Bible Verse

Beg as loud as you can for good common sense. Proverbs 2:3

Wednesday, February 18, 2015

The Sound of Music Story by Tom Santopietro

It doesn’t seem possible that the Sound of Music was filmed 50 years ago. But according to this author, it nearly didn’t get filmed at all.

There were problems of every kind, and Mr. Santopietro goes through each one, explaining the difficulties faced by all who were tasked with making this Broadway hit into a blockbuster movie.

Julie Andrews, playing Maria von Trapp, was at the peak of her career. Her character was part of almost every scene, so her singing, dancing and acting skills were such that she carried the movie along seemingly effortlessly. Her rare 4-octave voice was perfect, and she hit it just right every time she lip synched to her prerecorded songs.

The movie doesn’t really follow the true lives of Maria, the Captain and the seven children. The basic premise is there: Maria starts out by being a novice at the age of 19 at the strictest convent in the world, and she did love the mountains and would hike throughout them for hours at a time. The Captain used a whistle to locate his children and dressed them in sailor suits. Maria starts her relationship with the family first as a nanny and then later  marrying her employer. The children sang with Maria’s help, and music became almost second-nature to them. After defying the Nazis, it became necessary to leave their homeland of Austria.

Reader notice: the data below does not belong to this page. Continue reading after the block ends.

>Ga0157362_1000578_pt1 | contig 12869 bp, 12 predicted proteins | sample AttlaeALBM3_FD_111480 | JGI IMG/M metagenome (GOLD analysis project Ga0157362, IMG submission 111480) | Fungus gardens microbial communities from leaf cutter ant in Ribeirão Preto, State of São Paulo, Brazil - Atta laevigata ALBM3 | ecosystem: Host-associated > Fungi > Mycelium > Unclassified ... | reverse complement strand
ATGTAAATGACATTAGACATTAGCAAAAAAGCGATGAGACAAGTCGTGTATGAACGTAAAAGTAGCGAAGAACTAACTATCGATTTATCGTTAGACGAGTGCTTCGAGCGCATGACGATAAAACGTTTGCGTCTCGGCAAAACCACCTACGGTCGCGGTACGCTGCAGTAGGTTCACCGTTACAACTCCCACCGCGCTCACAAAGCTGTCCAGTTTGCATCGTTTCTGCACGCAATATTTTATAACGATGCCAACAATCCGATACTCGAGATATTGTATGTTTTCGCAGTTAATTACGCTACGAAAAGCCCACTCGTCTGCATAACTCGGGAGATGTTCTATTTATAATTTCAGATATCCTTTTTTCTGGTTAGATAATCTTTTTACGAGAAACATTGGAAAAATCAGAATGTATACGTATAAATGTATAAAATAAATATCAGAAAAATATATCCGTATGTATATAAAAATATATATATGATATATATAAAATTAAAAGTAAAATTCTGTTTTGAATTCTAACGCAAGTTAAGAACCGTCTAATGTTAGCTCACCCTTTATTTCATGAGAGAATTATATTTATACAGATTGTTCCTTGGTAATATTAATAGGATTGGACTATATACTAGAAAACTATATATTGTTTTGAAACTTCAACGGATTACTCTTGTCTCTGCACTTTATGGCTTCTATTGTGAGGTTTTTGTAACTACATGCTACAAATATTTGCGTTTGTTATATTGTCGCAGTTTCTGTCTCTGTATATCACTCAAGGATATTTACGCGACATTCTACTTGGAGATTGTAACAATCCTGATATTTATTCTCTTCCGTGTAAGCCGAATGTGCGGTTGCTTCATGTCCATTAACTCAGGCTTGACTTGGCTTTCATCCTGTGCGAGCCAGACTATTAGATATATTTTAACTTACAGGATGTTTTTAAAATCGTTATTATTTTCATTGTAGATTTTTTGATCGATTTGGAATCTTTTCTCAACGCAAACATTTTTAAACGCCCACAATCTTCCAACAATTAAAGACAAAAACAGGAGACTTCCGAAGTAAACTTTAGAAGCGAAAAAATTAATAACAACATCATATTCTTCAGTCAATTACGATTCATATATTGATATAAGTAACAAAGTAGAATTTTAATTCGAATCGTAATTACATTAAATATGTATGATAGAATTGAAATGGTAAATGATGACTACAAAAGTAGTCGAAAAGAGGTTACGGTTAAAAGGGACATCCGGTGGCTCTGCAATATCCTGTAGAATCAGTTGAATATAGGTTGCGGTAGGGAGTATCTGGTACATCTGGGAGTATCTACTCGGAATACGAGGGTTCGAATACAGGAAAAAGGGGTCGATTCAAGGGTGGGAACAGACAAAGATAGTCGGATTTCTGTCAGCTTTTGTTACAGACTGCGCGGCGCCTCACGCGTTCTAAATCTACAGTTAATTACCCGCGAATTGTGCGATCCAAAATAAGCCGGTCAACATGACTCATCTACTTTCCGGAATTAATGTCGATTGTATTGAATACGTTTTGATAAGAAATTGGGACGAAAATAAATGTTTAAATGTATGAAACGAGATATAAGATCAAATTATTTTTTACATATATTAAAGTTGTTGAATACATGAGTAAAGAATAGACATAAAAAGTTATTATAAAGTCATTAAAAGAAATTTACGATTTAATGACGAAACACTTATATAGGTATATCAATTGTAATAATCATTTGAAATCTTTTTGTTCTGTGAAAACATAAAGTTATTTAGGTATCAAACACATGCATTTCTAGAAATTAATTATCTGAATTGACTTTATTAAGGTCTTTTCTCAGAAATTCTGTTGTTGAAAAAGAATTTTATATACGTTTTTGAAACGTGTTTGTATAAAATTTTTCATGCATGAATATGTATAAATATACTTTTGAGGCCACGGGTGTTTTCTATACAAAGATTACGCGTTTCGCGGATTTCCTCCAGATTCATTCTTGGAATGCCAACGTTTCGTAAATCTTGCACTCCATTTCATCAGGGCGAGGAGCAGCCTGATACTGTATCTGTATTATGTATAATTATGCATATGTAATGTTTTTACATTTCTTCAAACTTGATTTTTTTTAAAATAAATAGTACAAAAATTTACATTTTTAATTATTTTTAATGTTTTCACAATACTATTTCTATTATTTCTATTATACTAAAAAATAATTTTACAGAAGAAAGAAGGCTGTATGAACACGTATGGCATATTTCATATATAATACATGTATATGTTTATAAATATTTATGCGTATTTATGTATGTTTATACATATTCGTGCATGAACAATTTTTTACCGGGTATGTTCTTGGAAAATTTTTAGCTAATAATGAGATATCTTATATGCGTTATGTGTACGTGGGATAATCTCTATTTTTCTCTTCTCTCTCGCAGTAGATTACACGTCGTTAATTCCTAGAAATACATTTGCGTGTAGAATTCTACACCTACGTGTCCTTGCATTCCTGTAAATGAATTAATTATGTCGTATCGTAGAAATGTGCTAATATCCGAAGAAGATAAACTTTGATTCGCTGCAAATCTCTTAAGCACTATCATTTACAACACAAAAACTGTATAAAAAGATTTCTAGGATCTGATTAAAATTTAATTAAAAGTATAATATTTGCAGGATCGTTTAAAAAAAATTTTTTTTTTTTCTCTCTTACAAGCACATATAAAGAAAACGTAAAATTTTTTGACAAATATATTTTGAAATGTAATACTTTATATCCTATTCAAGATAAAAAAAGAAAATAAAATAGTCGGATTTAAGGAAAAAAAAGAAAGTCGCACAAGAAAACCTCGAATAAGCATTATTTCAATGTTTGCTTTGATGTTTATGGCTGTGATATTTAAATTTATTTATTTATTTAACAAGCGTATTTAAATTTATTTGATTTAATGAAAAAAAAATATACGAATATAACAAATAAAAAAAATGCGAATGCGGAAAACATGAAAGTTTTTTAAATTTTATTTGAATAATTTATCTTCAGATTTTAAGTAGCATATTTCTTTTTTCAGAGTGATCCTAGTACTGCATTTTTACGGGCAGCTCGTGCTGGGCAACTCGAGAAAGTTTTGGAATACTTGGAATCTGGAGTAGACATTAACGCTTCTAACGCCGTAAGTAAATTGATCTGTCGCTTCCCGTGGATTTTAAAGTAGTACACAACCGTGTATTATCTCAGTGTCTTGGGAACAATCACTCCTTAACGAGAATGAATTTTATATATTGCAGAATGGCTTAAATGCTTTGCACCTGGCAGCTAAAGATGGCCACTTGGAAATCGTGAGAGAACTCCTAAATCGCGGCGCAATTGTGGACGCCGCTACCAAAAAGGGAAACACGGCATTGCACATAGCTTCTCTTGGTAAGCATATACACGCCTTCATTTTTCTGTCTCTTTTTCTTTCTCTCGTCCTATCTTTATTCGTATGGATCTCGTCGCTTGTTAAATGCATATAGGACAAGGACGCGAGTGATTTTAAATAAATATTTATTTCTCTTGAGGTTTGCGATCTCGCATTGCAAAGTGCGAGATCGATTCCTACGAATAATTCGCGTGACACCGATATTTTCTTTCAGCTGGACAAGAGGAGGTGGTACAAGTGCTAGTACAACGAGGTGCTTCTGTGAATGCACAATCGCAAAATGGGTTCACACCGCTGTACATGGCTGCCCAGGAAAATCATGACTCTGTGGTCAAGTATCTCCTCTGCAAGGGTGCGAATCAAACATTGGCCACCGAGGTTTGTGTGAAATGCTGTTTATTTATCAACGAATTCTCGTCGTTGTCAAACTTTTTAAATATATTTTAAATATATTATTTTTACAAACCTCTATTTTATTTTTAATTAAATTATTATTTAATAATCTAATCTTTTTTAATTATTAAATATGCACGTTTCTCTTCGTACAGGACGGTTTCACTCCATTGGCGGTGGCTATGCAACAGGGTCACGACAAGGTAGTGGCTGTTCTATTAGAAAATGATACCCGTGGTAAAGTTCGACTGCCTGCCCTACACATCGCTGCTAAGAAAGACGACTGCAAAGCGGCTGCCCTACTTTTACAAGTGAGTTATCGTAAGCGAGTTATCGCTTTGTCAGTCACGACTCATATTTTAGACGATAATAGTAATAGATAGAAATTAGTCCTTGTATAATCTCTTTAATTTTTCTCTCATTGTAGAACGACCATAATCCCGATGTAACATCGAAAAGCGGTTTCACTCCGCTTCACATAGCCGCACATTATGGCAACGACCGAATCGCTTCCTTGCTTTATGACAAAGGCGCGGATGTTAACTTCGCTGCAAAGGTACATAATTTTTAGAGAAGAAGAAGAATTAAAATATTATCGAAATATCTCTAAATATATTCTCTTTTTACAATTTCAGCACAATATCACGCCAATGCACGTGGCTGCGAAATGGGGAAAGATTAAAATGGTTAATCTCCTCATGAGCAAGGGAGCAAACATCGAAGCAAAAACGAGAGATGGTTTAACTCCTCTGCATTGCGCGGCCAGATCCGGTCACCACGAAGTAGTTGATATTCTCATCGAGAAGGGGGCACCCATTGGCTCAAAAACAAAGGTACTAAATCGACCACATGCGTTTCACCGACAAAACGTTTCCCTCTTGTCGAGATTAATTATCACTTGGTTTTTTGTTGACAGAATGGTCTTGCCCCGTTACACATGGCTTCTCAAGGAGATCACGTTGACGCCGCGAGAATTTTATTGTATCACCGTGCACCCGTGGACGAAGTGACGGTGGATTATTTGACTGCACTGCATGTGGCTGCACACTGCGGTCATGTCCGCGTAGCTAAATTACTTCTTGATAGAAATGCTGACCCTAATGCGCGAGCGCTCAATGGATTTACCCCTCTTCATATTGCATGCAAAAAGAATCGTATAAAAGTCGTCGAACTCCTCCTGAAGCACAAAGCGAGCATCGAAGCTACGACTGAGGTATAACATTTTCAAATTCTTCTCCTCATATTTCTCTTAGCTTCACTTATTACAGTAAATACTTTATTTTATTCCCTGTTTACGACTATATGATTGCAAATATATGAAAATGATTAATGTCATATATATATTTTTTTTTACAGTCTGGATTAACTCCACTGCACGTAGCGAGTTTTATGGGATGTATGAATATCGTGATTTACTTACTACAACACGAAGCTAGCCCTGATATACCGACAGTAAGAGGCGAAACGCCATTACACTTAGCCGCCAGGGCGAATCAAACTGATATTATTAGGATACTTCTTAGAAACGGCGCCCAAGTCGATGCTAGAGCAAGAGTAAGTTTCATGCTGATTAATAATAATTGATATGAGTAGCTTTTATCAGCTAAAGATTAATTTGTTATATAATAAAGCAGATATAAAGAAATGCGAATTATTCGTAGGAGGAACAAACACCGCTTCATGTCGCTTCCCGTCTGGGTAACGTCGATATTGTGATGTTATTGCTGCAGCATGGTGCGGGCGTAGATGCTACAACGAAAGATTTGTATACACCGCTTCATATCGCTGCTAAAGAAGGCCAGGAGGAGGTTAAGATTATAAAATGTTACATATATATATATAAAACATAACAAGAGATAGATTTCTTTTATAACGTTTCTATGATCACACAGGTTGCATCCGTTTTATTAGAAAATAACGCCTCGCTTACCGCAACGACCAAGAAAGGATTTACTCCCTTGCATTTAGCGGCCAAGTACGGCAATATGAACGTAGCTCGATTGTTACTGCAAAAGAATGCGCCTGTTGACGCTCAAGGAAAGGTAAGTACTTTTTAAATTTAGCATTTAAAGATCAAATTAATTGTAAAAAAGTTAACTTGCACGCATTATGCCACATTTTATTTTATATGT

The rest of the movie is fiction, some based on truth but changed to accommodate the film.

The real von Trapp family is interesting enough even without The Sound of Music. But learning how some very talented people were able to take just a bit of their history and turn it into something meaningful to people all over the world is fascinating.

We learn how each spot on the production team was chosen and how each actor was chosen. The children were especially important to cast correctly.

The author tells the von Trapp story and the Sound of Music story at the same time, going back and forth between the two. He follows the von Trapps and all the actors through the 50 years since the film debuted.
I found the book to be rather long. I know the author was trying to include everything, but I was getting a little weary by the time I finished it.


This book is perfect for someone wanting to know how a movie is made and equally perfect for a fan of The Sound of Music.

This book was given to me by the publisher in return for an honest review.